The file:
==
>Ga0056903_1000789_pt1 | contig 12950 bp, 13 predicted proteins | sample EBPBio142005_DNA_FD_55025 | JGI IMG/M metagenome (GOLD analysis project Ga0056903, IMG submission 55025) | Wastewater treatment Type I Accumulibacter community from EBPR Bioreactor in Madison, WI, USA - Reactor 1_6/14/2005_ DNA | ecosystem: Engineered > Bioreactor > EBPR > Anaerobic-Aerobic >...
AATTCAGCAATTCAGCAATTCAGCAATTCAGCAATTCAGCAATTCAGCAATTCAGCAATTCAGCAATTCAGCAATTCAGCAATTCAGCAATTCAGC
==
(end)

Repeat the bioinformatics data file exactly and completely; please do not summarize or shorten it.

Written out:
>Ga0056903_1000789_pt1 | contig 12950 bp, 13 predicted proteins | sample EBPBio142005_DNA_FD_55025 | JGI IMG/M metagenome (GOLD analysis project Ga0056903, IMG submission 55025) | Wastewater treatment Type I Accumulibacter community from EBPR Bioreactor in Madison, WI, USA - Reactor 1_6/14/2005_ DNA | ecosystem: Engineered > Bioreactor > EBPR > Anaerobic-Aerobic >...
AATTCAGCAATTCAGCAATTCAGCAATTCAGCAATTCAGCAATTCAGCAATTCAGCAATTCAGCAATTCAGCAATTCAGCAATTCAGCAATTCAGC